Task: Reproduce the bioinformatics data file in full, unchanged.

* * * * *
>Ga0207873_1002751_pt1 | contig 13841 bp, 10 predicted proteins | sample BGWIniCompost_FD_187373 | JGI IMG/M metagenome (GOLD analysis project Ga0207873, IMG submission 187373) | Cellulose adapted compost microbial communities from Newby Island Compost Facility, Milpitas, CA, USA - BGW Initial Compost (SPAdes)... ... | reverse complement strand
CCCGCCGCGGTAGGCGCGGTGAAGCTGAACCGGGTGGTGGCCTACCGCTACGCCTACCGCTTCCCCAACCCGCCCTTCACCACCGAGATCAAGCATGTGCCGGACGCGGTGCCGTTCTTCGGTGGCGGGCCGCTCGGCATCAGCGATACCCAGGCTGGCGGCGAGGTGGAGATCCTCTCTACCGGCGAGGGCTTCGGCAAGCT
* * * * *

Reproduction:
>Ga0207873_1002751_pt1 | contig 13841 bp, 10 predicted proteins | sample BGWIniCompost_FD_187373 | JGI IMG/M metagenome (GOLD analysis project Ga0207873, IMG submission 187373) | Cellulose adapted compost microbial communities from Newby Island Compost Facility, Milpitas, CA, USA - BGW Initial Compost (SPAdes)... ... | reverse complement strand
CCCGCCGCGGTAGGCGCGGTGAAGCTGAACCGGGTGGTGGCCTACCGCTACGCCTACCGCTTCCCCAACCCGCCCTTCACCACCGAGATCAAGCATGTGCCGGACGCGGTGCCGTTCTTCGGTGGCGGGCCGCTCGGCATCAGCGATACCCAGGCTGGCGGCGAGGTGGAGATCCTCTCTACCGGCGAGGGCTTCGGCAAGCT